Social media as a training tool for allied health

Using social media to train healthcare staff and for educating the public is “cheap as chips” and should be adopted more widely, a Melbourne-based dietitian says.

Emma Rippon, an accredited practising dietitian and managing director of Eat Well Nutrition, started the company’s social media program, which comprises Facebook, Twitter and YouTube, late last year.

Ms Rippon told the ITAC 2013 conference last week that the business uses the different channels for specific purposes.

Facebook and Twitter are used as an education tool for the public and to publicise industry news and events, and YouTube has proved a cost-effective way to deliver training on nutrition to staff at private hospitals and aged care facilities, industries where pressure on budgets meant reducing costs was a key concern.

“It came out of our need to educate [client] staff better and more effectively,” Ms Rippon said.

“Our main goal was just to make sure that this nutrition evidence and best practice was out there in the industry, so that we could feel more comfortable that people were getting the right information. It has got a lot of social good behind it.”

For example, training has been delivered via YouTube to 40 staff at an aged care facility in regional Western Australia that otherwise would not have been able to undertake it.

Feedback from managers and care co-ordinators had been positive, and Ms Rippon said there were plans to establish a user feedback group to guide the program’s development.

Ms Rippon said dietitians had a responsibility to move with the times and ensure that the discipline is in step with the way people are using social networks.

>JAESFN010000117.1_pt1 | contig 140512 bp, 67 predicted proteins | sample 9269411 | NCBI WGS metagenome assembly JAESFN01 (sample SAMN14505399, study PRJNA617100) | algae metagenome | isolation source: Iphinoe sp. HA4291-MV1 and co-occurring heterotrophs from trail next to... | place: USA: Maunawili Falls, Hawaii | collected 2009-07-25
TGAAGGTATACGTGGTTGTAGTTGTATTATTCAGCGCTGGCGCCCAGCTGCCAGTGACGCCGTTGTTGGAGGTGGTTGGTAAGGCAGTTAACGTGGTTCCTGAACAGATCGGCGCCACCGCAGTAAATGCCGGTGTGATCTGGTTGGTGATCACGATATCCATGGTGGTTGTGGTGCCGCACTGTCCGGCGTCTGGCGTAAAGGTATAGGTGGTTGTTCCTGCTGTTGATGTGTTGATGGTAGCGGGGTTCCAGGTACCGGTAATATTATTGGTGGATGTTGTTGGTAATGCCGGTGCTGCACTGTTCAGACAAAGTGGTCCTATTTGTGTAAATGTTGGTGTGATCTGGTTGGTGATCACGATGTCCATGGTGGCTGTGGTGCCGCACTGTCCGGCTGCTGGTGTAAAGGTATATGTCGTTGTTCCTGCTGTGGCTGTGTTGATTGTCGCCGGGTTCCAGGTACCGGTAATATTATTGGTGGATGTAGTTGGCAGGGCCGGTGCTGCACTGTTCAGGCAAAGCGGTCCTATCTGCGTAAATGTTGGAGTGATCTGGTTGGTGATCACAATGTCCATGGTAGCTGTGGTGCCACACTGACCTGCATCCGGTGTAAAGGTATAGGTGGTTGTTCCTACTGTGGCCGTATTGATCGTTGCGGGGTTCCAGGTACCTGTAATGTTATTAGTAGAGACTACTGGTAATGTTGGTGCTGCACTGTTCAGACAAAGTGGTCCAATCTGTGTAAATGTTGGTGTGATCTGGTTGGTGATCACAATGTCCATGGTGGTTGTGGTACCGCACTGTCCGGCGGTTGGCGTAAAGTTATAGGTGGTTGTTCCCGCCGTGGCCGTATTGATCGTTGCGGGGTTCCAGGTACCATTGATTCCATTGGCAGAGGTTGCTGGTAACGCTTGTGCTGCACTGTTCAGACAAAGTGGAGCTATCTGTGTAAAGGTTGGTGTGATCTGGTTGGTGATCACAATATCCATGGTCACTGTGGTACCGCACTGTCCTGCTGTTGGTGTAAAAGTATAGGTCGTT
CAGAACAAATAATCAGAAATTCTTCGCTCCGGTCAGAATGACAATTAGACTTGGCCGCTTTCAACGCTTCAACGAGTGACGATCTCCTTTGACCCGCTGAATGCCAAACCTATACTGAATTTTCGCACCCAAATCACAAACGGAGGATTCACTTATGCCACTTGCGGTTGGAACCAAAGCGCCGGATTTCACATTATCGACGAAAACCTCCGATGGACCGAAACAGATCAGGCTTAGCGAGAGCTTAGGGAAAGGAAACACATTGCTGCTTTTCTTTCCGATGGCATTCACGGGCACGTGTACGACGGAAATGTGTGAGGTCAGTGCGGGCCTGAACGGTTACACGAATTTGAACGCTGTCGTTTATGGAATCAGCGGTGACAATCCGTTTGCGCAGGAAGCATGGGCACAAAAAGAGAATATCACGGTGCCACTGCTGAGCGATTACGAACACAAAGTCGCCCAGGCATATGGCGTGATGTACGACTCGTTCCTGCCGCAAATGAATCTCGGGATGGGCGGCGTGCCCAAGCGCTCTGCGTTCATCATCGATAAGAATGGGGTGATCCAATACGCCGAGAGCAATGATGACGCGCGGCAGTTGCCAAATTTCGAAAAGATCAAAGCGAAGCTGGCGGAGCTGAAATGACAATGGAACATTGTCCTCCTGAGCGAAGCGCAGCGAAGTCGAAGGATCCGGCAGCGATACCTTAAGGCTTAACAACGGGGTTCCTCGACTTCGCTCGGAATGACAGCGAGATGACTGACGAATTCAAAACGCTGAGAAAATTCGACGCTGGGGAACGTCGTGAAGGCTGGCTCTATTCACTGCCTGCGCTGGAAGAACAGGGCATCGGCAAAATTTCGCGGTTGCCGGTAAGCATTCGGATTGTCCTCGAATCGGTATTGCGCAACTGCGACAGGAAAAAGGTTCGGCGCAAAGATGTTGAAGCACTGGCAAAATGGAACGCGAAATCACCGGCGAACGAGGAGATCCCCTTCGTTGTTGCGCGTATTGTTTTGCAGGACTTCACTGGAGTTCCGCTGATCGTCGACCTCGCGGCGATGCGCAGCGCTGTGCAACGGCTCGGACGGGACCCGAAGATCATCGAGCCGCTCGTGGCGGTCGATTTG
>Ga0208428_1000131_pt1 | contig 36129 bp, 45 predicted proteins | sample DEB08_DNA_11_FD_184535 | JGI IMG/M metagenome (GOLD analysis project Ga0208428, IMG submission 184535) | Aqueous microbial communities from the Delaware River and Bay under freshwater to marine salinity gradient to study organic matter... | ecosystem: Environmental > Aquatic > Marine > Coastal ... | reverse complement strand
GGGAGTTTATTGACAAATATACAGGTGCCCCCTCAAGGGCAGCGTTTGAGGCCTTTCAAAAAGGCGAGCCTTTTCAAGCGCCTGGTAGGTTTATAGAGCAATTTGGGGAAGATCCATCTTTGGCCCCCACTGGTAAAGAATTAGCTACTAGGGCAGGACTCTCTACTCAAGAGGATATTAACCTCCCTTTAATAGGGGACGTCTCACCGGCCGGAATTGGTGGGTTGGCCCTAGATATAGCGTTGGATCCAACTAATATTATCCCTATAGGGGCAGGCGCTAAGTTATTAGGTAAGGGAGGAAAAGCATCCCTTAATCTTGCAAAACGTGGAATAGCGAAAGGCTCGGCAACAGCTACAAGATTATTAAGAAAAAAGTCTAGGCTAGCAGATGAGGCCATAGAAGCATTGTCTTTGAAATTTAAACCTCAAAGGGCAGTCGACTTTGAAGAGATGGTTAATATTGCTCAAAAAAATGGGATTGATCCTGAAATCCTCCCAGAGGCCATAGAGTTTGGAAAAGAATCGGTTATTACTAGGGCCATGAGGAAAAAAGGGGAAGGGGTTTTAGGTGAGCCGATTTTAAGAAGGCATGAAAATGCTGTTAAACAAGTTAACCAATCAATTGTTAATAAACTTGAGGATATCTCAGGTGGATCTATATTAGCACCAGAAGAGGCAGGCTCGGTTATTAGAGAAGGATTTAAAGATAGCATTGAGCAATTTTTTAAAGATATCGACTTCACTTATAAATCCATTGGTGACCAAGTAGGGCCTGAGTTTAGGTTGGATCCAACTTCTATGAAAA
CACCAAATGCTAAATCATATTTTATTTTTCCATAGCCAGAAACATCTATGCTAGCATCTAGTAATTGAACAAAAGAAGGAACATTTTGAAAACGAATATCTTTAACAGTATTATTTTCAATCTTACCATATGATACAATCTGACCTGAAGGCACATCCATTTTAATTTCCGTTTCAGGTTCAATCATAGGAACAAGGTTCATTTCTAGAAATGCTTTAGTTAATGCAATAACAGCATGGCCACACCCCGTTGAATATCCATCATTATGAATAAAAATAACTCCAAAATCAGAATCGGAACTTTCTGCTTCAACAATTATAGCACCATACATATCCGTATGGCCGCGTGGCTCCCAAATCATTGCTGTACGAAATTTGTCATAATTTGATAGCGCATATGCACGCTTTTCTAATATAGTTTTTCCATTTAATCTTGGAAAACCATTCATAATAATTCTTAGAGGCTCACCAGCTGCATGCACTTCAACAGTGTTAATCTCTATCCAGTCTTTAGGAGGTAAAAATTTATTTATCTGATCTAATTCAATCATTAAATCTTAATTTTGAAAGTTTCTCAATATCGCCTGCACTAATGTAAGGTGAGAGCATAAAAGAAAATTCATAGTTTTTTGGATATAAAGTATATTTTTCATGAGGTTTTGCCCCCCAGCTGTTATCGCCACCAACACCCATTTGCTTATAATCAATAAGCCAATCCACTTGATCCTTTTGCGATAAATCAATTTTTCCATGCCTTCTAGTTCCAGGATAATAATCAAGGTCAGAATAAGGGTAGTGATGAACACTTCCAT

She said that getting the YouTube channel up and running with videos had taken three months, working around the practice’s professional commitments.

Ms Rippon said the time and money taken to shoot a video and upload it to YouTube presents a better ROI than does creating a CD or building or licensing software.

Each video is four to five minutes long, and all the dietitians at Eat Well Nutrition are trained in producing and presenting them.

The focus now is to expand the video library as quickly as possible, and then to look at protocols about how frequently content will be updated across all the social networks.

Reviews and re-edits will occur as information or best practice changes, such as the new national dietary guidelines that were introduced in March.

Posted in Allied Health

You need to log in to post comments. If you don't have a Pulse+IT website account, click here to subscribe.

Sign up for Pulse+IT eNewsletters

Sign up for Pulse+IT website access

For more information, click here.

Copyright © 2017 Pulse+IT Magazine
No content published on this website can be reproduced by any person for any reason without the prior written permission of the publisher.